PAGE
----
Articol Monje

Decision-making on Implant Therapy for Endodontically Involved Tooth

Alberto Monje1a, Fernando Suarez-Lopez del Amo1a, Carlos Andrés Garaicoa1b,

Javier Nieto-Salas2c, Zhihui Tang3d, Jia-Hui Fu4e, Hom-Lay Wang1f*


1 Department of Periodontics and Oral Medicine, School of Dentistry, University of Michigan, Ann Arbor, MI, USA

2 Department of Endodontics, School of Dentistry, European University of Madrid, Madrid, Spain

3 2nd Clinical Division, School of Stomatology, Peking University, Beijing, China

4 Discipline of Periodontology, Faculty of Dentistry, National University of Singapore, Singapore


a DDS, Resident, Graduate Periodontics

b DDS,  Visiting Scholar, Graduate Periodontics

c DDS, Professor

d DDS, PhD, Professor, Director

e DDS, MS, Assistant Professor

f DDS, MS, PhD, Professor, Director


*Corresponding author:

Hom-Lay Wang DDS, MSD, PhD
Professor and Director of Graduate Periodontics
Department of Periodontics and Oral Medicine, School of Dentistry, University of Michigan, 1101 N. University, Ann Arbor, MI 48109-1078, USA
Tel: 734-763-3383; Fax: 734-936-0374



This article proposes an evidence based decision tree that serves to guide clinicians on the feasibility of endodontic treatment of a non-vital tooth. It is a reference that clinicians can use when deciding to save or extract a non-vital tooth. Several factors that are commonly encountered in daily practice are considered in this proposed decision-making process and they are history of endodontic treatment, status of previous endodontic treatment, presence/absence of active infection, size of apical radiolucency, periodontal status and patient´s preference. 

Keywords: endosseous dental implant, endodontic treatment, root canal, evidence-based science, decision-making


In dentistry, preserving natural dentition is the primary goal of every clinician. However, dental diseases such as caries and periodontitis may influence the fate of the involved tooth. When caries or periodontitis affect pulpal health, endodontic therapy is required, whereby diseased pulpal tissue is removed and the root canal system is sealed from within the tooth. With current technology, 94 – 97% of endodontically treated teeth have remained functional over 3.5 to 8 years post treatment (1, 2), indicating high long-term success rates. Despite this, some clinicians may opt to extract the tooth and replace it with a dental implant. This is because heterogeneity in success criteria and methodology exist among studies resulting in a lack of conclusive evidence to support the favorable long-term prognosis of endodontically treated teeth (3). Studies with the strictest success criteria in endodontic treatment reported low success rates of 52 – 54% after 6 – 10 years (4, 5). The failure of endodontic teeth could be attributed to lack of sound tooth structure for cuspal protection, vertical root fracture, iatrogenic perforations and periodontal disease (6).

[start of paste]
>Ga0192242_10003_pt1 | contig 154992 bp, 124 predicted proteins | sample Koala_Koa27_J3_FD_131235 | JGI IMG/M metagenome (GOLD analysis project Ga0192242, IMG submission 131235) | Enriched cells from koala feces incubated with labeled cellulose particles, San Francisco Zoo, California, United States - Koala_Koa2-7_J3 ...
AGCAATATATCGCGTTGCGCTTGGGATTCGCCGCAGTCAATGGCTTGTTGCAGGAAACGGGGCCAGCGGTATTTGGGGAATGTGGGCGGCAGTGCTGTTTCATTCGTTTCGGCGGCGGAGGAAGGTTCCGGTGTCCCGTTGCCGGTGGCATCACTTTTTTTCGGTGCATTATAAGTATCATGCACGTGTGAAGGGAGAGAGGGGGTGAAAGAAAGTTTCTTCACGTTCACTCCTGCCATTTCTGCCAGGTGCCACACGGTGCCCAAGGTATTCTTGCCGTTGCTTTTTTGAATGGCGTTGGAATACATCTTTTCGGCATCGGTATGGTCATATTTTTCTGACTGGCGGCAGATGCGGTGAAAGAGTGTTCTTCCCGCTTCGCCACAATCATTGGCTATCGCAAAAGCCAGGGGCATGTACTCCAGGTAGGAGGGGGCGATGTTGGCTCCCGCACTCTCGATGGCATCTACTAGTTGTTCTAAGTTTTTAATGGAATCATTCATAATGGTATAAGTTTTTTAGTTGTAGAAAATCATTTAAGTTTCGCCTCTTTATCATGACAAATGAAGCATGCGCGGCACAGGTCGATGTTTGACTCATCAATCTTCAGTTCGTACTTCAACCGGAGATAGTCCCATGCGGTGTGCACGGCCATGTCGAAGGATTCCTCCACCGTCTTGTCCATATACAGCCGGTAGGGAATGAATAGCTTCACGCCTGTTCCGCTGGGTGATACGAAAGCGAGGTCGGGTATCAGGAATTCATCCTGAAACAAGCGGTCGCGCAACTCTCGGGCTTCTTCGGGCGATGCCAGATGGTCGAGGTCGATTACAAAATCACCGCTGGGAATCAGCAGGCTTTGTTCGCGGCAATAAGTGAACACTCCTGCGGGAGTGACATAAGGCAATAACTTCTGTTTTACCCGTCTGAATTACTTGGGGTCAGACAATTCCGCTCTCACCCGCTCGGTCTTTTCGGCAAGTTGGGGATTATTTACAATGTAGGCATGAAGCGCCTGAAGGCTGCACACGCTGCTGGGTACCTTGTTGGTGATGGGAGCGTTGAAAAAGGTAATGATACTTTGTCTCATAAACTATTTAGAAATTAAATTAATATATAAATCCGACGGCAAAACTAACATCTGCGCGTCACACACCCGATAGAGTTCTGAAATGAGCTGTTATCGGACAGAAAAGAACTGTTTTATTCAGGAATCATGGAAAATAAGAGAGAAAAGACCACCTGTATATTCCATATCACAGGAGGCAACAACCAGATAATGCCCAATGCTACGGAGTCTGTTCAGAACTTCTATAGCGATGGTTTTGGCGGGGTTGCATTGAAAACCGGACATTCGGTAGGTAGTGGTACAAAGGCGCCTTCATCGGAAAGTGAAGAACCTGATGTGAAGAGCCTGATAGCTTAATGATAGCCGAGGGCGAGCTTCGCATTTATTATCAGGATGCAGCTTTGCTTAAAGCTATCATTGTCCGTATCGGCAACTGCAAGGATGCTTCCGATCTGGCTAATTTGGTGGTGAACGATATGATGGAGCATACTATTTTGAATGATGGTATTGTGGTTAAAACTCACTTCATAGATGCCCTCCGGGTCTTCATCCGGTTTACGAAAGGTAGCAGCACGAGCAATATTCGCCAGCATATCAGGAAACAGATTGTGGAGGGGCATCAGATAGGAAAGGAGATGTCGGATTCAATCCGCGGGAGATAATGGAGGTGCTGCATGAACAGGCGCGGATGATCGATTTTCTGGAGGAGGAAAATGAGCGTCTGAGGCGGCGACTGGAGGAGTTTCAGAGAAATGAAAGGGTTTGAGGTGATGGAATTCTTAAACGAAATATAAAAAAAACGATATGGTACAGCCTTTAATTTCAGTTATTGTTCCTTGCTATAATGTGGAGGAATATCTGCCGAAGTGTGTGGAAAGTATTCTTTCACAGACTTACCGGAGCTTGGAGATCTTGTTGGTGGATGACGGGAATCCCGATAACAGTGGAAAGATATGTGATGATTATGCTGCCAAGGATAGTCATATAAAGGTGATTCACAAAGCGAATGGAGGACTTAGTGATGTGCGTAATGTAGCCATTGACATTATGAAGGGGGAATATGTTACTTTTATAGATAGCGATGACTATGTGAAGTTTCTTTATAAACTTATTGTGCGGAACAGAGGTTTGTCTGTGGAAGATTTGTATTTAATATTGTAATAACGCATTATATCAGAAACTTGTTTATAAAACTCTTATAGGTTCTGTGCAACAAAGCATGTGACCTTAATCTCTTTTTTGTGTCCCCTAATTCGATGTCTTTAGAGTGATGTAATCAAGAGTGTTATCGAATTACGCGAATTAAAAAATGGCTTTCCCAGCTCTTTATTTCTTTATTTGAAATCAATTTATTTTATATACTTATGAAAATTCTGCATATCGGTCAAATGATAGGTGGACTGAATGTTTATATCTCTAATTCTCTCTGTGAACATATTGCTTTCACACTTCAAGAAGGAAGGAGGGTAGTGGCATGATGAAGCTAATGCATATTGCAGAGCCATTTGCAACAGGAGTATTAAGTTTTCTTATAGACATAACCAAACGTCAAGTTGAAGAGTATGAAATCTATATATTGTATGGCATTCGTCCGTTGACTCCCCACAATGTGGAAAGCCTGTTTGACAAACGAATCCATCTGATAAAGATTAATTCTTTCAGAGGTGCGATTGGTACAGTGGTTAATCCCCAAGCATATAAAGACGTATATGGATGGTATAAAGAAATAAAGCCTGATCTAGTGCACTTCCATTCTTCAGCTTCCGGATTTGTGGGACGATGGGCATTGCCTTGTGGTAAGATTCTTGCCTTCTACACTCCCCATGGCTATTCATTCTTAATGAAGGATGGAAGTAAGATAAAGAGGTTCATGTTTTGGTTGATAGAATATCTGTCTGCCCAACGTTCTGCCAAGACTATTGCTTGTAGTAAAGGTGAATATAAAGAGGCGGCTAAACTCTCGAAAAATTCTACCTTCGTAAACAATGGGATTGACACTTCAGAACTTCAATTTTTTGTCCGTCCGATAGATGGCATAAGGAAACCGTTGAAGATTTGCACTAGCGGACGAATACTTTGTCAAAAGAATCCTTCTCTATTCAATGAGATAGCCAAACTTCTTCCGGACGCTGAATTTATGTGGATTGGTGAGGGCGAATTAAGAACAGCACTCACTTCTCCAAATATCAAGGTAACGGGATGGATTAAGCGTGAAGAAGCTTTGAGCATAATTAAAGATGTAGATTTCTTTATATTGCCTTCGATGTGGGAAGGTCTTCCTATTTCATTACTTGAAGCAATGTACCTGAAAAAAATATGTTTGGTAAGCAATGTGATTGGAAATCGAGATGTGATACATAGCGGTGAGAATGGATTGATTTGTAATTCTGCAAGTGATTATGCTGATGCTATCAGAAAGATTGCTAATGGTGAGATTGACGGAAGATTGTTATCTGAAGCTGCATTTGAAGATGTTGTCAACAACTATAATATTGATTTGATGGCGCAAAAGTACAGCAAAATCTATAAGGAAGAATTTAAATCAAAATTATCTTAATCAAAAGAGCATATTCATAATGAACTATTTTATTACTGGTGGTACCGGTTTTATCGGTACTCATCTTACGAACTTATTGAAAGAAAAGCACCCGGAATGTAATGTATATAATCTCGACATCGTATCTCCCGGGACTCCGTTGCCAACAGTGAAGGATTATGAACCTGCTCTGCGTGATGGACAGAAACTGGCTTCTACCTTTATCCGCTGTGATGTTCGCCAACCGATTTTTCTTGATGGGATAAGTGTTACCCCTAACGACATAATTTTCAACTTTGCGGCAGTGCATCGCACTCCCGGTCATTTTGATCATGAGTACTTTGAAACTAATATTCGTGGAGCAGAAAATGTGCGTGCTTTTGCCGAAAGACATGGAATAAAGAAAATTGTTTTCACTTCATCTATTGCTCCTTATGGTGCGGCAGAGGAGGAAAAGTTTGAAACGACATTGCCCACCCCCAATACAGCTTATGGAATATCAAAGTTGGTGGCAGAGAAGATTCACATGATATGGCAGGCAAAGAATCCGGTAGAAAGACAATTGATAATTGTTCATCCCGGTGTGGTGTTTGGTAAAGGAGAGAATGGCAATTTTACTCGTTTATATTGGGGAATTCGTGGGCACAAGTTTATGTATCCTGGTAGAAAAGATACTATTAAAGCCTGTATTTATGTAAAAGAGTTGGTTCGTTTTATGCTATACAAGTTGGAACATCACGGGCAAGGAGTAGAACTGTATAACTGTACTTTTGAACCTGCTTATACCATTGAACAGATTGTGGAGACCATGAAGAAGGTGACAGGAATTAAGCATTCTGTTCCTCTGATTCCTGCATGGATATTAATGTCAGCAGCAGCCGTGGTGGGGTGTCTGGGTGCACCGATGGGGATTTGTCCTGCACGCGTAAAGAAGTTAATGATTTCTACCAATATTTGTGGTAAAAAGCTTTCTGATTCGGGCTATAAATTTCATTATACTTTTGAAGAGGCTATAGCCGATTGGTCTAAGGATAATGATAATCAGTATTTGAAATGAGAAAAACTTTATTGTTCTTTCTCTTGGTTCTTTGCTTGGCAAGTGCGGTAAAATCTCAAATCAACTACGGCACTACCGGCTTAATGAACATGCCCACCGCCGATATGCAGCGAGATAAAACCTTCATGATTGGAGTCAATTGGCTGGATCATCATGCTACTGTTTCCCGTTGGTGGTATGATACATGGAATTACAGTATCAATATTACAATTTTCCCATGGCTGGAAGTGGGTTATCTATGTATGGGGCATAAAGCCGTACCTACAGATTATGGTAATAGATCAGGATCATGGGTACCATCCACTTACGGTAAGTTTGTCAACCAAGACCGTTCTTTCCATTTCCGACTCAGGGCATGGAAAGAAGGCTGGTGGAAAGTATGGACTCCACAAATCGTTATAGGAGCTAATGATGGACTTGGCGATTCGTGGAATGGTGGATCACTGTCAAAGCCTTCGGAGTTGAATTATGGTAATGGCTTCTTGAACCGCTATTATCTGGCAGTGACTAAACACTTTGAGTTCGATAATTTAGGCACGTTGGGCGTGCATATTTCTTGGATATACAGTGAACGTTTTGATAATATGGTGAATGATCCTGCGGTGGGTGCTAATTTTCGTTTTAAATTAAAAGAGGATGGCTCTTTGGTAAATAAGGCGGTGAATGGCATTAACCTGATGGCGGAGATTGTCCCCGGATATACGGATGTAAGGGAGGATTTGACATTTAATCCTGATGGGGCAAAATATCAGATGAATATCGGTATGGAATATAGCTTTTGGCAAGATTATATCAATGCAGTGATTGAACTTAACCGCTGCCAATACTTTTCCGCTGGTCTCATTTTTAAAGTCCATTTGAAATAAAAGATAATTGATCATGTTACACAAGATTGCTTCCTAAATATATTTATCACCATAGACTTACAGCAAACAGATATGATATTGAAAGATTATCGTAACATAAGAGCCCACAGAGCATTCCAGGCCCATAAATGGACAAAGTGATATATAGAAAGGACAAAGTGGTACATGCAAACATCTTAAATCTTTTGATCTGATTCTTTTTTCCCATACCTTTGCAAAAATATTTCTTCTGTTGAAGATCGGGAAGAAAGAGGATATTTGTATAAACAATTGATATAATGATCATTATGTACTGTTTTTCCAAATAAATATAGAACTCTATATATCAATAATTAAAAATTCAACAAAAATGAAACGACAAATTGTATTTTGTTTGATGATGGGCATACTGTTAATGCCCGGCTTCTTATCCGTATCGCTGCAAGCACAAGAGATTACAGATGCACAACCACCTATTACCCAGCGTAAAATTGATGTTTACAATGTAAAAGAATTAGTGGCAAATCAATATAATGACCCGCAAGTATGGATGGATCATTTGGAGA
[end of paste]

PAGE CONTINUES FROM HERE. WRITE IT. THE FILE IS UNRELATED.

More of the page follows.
Prior to initiating endodontic therapy, the periodontal health and restorability of the involved tooth has to be evaluated. This is because periodontal status can adversely affect the long-term survival of the tooth. Assessing the long-term prognosis of a tooth is complex because it is an interplay of a myriad of factors. As such, a decision tree that evaluated 6 different factors, namely initial assessment, severity of periodontal disease, furcation involvement, etiologic factors, restorative status, and other determinants, was proposed to help clinicians decide when it is preferred to save or extract a tooth (7).